“Tres!” Dos answered promptly. I gave her a hard look. Tres is a determined little sucker but at her non-daunting height of 32 inches she’s an unlikely suspect for manuevering a 1 ft. x 2 ft. pile of turds past a 3.5 foot fence.


Dos saw my look and ducked her head. “I did it, Mommy.”


“Why?!” I asked. “Why are you so fascinated with the poop?!”


“I just really, really want to scoop poop!” Dos said.


These aren’t the words you expect to come out of a five-year-old’s mouth. I could totally understand a deep, driving desire to snatch a piece of gum or break into a sister’s piggy bank – I myself was a hoarding thief of fingernail polish as a young tyke and was known to hide under the dining room table with a tub of butter, a 1/4 teaspoon, and an agenda to coat my innards with canola byproduct.


But scooping poop has never been an attractive pastime for me, nor have I heard of other people admitting to a lifelong yen for excrement extraction.


Yet Dos has been begging to get into the dog yard all week to scoop poop. I have repeatedly told her no because a preschooler and an excited Great Dane two times her size and four times her body weight make me nervous. Add in two hyper-active, horribly groomed miniature poodles and a shovel the size of a backhoe bucket and my nervousness moves straight to panic.


No. No. No. No. No. Permission to enter the dog yard: Denied.


And yet, I found a pile of dried poop outside the gate of the dog yard. Dos had gone about her pooper scooping activity in active disobedience.


The bells of doom toll in the distance. Mama frustration… extensive.


Dos spent some time on the naughty bench and we worked through our discipline process. Afterward I talked with her and asked, again, “Why are you so fascinated with poop? It’s gross! What is motivating you so much that you’re willing to disobey in order to get in the dog yard?!”


Dos started crying again. I hate it when she cries. She’s such a happy-go-lucky kid, batty as all get-out with a smile that makes you want to gobble her up or put her in your pocket. To see her cry, really cry, is heartbreaking.


Her explanation came out. The direct quote:


“I just want to scoop poop! I want a chore!” Voice breaking, lip quivering, snot dripping out of her nose.


“Uno has a chore and I want a chore! Right now my only chore is to play with Tres! I don’t want to share Uno’s chore and feed the dogs, I want my own!”


“I want to do the poop one!”


Sometimes in parenting, there is an audible click of understanding. I have noticed how well Dos has been playing with Tres. I’ve complimented her on it – she’s pushed Tres on the swing practically nonstop, performing underdogs and screaming in laughter.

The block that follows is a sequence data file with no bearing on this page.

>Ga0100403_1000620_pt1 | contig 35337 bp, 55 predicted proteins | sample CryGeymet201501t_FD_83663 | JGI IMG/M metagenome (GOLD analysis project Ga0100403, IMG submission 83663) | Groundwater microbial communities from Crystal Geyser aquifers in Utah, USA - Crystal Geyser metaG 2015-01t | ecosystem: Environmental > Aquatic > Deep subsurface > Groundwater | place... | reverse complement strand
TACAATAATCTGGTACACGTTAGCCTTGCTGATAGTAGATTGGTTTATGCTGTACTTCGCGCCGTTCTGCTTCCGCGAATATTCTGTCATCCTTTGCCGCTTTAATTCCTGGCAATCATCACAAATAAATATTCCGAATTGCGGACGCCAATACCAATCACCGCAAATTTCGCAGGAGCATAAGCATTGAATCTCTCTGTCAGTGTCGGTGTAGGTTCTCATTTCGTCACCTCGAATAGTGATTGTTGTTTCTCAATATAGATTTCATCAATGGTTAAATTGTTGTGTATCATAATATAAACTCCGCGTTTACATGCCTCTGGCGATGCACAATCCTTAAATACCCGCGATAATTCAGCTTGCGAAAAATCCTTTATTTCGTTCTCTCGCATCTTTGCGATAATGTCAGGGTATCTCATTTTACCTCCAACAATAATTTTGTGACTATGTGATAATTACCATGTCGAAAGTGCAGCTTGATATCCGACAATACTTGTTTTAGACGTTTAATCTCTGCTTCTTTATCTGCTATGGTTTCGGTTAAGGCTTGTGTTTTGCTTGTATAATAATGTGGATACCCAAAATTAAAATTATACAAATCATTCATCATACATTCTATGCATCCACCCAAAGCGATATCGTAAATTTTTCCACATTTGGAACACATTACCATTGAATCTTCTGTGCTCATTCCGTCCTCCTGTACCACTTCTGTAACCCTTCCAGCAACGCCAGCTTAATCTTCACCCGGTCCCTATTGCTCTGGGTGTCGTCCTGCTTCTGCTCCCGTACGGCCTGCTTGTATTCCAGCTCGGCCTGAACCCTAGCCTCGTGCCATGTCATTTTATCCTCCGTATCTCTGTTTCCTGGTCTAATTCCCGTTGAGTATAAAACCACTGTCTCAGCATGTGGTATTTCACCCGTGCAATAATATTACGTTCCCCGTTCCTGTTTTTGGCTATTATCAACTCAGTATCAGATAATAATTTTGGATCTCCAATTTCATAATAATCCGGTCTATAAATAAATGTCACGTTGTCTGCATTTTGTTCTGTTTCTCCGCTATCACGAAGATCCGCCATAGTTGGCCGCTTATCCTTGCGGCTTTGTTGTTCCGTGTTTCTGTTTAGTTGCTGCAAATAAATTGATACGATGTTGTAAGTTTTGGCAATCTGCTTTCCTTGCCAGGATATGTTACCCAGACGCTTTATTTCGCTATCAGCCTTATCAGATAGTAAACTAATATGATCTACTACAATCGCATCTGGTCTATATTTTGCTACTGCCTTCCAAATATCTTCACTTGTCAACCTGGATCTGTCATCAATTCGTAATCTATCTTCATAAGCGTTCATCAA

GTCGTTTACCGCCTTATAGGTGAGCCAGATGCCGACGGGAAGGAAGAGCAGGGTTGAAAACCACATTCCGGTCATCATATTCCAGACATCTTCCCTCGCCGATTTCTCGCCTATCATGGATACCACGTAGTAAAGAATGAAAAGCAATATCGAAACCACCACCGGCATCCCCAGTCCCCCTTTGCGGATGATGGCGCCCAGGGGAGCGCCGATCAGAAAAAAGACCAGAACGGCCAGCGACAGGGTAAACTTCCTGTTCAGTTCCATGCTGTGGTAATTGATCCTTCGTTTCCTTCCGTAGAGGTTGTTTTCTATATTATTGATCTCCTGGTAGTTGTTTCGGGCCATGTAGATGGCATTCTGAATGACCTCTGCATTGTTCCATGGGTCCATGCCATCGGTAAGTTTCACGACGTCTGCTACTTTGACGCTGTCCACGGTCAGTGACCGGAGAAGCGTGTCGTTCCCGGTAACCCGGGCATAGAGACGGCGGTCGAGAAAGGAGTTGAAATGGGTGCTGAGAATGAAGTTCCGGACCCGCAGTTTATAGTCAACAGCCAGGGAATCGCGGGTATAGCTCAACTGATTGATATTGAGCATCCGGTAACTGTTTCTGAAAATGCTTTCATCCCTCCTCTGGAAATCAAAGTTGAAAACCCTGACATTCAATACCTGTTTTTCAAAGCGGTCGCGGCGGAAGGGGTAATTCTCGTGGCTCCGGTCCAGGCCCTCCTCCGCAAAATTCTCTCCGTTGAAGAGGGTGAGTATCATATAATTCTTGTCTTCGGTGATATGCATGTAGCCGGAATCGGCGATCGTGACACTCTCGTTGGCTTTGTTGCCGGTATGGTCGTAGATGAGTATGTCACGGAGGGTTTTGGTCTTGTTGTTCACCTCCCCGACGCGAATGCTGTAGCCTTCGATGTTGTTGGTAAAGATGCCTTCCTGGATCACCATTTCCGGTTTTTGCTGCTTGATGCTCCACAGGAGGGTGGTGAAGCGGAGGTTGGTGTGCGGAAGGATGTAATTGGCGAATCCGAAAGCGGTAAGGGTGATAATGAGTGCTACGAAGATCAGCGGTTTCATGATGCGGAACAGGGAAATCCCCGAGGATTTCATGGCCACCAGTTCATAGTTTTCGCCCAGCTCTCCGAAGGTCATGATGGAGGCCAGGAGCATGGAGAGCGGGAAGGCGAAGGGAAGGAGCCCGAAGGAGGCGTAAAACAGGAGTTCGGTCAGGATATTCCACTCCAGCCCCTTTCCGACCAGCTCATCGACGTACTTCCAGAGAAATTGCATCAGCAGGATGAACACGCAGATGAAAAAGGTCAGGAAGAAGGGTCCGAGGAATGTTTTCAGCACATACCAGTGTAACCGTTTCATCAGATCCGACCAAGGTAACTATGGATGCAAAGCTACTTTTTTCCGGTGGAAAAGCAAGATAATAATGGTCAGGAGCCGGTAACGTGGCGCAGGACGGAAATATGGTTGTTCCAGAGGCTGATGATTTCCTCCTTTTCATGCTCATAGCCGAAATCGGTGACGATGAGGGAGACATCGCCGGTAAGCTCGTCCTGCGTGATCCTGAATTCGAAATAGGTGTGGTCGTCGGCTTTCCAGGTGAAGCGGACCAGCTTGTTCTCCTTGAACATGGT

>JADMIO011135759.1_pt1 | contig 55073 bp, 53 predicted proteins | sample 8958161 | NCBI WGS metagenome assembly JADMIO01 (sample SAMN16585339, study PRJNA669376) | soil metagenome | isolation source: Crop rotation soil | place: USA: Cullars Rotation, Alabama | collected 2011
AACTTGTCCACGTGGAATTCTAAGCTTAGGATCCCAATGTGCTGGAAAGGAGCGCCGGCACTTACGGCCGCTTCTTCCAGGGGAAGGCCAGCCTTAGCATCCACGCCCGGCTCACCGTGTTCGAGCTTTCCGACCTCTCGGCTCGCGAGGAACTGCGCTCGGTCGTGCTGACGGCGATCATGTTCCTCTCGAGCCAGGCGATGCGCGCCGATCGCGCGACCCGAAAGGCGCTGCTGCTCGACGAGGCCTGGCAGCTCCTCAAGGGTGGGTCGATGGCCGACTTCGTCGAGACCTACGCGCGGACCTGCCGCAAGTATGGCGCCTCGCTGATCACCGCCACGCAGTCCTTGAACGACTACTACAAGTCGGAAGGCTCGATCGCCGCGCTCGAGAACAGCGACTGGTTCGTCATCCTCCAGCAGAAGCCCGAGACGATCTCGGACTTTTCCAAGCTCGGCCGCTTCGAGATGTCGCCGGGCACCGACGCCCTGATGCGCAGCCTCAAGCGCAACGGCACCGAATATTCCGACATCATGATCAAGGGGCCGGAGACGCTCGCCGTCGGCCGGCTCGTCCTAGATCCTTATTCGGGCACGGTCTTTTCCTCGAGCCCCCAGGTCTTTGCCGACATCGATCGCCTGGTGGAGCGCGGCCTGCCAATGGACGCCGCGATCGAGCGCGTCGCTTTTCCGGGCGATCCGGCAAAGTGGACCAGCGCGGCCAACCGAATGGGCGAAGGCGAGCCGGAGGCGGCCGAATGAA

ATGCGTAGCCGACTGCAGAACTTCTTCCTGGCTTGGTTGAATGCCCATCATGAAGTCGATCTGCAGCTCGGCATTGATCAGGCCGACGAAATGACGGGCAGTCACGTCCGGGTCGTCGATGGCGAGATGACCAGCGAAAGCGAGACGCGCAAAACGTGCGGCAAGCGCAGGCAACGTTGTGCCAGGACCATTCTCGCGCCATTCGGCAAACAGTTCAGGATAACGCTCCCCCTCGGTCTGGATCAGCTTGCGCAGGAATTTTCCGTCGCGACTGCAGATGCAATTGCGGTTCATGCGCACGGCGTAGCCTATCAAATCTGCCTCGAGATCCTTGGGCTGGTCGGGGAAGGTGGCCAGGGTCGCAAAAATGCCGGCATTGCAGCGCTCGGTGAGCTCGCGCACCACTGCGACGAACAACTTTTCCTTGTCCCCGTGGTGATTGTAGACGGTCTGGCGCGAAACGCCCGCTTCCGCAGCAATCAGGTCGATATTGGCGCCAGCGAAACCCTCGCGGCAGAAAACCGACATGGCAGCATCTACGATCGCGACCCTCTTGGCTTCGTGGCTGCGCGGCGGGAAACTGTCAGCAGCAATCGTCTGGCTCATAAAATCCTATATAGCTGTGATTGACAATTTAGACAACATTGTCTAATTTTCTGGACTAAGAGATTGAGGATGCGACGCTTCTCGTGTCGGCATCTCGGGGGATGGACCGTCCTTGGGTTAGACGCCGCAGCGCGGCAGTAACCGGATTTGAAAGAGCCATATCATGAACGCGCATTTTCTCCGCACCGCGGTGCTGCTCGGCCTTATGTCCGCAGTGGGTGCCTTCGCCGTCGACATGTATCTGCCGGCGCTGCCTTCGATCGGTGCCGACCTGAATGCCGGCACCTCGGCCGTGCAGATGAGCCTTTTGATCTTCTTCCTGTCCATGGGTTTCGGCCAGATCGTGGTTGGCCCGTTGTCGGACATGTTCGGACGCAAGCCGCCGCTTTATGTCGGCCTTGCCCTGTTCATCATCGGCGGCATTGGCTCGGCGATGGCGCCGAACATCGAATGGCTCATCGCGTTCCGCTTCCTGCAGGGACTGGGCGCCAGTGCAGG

I had no idea she thought playing with her sister was her “chore.” I had no idea she was jealous that Uno has the added responsibility of feeding the dogs every day.


She analyzed the situation, thought about her capabilities, and decided she could poop scoop to be a helper.


Dos reminded me of a valuable lesson today: Sometimes the most bizarre requests can’t be understood until we take the time to ask the heart questions.


In journalism school I learned the real answers, the ones that flesh out your story, that reveal motivations, intrigue, and fulfillment… those answers are to questions at least three-to-four levels deep.


Most of us give up on the communication effort after a simple greeting and follow up question or comment. That’s why I didn’t have a clue of why Dos was begging to collect dog logs day after day. I saw the request through my own eyes, was disgusted, and said, “No.” I never asked the deeper questions three-to-four levels down, pursuing her motivation.


Once I took the time to really listen, to really hear her, my perspective changed. I still think she’s insane for wanting to play with poop, but my understanding has broadened to know she has a need for greater significance within our family.


So my, “No,” turns quickly to a, “Yes.” I learn, I respond.


Tonight, clutching my real-life illustration, I wonder if you’ve been taking the time to ask the deeper level questions about the insane things in your life? I know I’m rethinking my response to situations, reframing my confusion to seek the foundational motivations.


Do you have anyone in your life who just wants to scoop poop? Go talk to them – make it a deeper conversation. See what you find out!


This post was originally published September 14, 2012 and is being recycled as part of the “I’ve Been Around” summer! Hope you enjoyed it and I’d love to hear your thoughts in the comments!


If you like this post, feel free to share it (with attribution).
Copyright © 2010-2013 | All rights reserved


Facebook-Comments-does-not-solve-anonymity-techkik-Amrita-MathurAfter posting my thoughts about lurkers a few weeks ago I got some requests for blog reader/commenter’s guidelines.


Apparently many of you like to read blogs and are now concerned that reading is a two-way street you’ve been treating as a super sketchy one way street designed for donkey’s but now capable of fitting two semi-trucks side-by-side.


(That may not have been the best visual but I hope you get that commenting on blogs can be quite satisfying when you enter into the conversation with the author!)


I’ve been a lurker on blogs for ages and ages but now I’m coming out of the closet and widening my road…